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New Insights into Calcium Depletion in Northeastern Forests

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Acid rain and repeated harvests reduce the amount of calcium available for forest growth. Ecosystem budgets suggest that the exchangeable Ca pool is insufficient for forest regeneration, yet young stands appear to mobilize more than enough Ca from the soil to meet their needs. Extractions of soil parent materials indicate that apatite provides a previously unappreciated source of plant-available Ca for forests in New Hampshire, upstate New York, and Maine with granitoid parent materials. The threat of Ca depletion may not be as grave as previously predicted on these soil types. In contrast, apatite is not important at sites in Pennsylvania with sedimentary parent materials.
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Keywords: acid rain; apatite weathering; environmental management; forest; forest management; forest resources; forestry; forestry research; forestry science; natural resource management; natural resources; nutrient cycling

Document Type: Regular Article

Affiliations: 1: Associate Professor Department of Forestry and National Resources Management State University of New York College of Environmental Science and Forestry (SUNY-ESF) Syracuse NY 13210, Email: [email protected] 2: Professor Department of Geological Sciences University of Michigan Ann Arbor MI 48109-1063, Email: [email protected] 3: Ittleson Associate Professor Center for Environmental Studies Brown University Providence RI 02912 steven_, Email: [email protected] 4: Associate Professor Department of Forestry University of Kentucky Lexington KY 40546, Email: [email protected] 5: Ph.D. CandidateDepartment of Geological Sciences University of Michigan Ann Arbor MI 48109-1063, Email: [email protected] 6: Lecturer and Director of Field Studies School of Forestry and Environmental Studies Yale University New Haven CT 06511, Email: [email protected]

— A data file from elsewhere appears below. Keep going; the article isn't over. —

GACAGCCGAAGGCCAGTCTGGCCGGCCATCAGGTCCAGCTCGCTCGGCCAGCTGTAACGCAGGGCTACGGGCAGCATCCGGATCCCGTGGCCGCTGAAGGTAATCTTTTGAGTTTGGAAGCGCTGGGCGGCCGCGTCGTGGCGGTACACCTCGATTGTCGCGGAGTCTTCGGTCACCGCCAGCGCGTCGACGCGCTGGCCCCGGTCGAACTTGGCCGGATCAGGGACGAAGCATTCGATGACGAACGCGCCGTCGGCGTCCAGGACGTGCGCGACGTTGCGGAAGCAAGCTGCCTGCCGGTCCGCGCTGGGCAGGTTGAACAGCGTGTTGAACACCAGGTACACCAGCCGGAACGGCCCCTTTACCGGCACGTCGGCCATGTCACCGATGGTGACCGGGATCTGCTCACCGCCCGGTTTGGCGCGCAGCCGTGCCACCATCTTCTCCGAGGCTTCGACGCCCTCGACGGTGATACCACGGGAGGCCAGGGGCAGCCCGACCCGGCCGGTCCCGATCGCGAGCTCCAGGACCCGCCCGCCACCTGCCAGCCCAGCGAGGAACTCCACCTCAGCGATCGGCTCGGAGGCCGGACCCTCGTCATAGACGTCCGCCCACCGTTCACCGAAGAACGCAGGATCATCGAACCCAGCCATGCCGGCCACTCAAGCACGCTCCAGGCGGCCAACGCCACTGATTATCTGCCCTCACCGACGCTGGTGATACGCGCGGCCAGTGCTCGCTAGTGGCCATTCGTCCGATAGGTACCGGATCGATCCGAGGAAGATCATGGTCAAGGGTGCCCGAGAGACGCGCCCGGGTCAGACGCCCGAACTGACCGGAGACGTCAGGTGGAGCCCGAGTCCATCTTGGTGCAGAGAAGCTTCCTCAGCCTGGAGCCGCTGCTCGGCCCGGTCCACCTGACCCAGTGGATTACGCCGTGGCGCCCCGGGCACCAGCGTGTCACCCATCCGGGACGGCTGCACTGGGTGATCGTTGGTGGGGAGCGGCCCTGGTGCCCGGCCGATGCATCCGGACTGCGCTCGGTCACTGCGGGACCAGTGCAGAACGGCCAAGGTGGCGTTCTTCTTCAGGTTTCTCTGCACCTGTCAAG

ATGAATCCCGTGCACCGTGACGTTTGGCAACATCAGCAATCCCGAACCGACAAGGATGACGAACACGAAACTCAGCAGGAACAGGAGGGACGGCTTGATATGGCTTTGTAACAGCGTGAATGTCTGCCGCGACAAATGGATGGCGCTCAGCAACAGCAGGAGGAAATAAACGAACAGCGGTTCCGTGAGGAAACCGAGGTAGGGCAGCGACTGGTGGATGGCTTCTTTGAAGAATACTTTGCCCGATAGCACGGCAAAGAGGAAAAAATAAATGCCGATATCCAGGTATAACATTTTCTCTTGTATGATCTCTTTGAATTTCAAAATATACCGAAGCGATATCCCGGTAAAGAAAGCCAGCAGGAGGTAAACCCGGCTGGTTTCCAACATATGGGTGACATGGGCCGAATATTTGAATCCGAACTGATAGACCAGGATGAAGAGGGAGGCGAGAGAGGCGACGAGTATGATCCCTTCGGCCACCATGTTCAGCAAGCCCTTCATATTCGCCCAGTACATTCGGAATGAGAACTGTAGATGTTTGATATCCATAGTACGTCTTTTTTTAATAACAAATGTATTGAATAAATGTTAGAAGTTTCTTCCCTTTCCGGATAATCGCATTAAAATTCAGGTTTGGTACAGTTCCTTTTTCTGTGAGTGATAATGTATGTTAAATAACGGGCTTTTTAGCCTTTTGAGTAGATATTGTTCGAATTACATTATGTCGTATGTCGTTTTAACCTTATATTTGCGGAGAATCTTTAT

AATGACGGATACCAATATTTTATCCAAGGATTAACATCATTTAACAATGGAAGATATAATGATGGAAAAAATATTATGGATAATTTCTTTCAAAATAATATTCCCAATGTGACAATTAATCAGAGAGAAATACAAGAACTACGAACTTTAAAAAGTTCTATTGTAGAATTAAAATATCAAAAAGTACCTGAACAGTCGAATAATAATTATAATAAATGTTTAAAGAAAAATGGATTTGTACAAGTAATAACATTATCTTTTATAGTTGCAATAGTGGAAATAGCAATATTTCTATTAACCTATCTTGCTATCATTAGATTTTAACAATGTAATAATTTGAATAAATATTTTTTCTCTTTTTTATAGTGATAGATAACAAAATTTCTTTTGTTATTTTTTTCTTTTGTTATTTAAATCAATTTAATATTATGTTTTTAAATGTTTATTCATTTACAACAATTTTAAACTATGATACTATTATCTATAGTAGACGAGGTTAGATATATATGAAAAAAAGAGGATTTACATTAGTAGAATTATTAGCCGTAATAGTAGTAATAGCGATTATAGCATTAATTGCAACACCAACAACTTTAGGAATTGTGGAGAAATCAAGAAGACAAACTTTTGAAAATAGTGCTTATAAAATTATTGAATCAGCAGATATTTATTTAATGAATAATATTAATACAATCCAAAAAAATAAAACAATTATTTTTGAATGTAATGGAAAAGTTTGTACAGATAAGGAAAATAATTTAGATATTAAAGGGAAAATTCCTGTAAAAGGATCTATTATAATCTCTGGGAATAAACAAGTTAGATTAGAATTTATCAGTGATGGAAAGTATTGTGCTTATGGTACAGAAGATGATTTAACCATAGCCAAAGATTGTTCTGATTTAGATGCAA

Publication date: 2005-01-01

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  • The Journal of Forestry is the most widely circulated scholarly forestry journal in the world. In print since 1902, the Journal has received several national awards for excellence. The mission of the Journal of Forestry is to advance the profession of forestry by keeping forest management professionals informed about significant developments and ideas in the many facets of forestry: economics, education and communication, entomology and pathology, fire, forest ecology, geospatial technologies, history, international forestry, measurements, policy, recreation, silviculture, social sciences, soils and hydrology, urban and community forestry, utilization and engineering, and wildlife management. The Journal is published bimonthly: January, March, May, July, September, and November.

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    June 1, 2016 to Feb. 28, 2017

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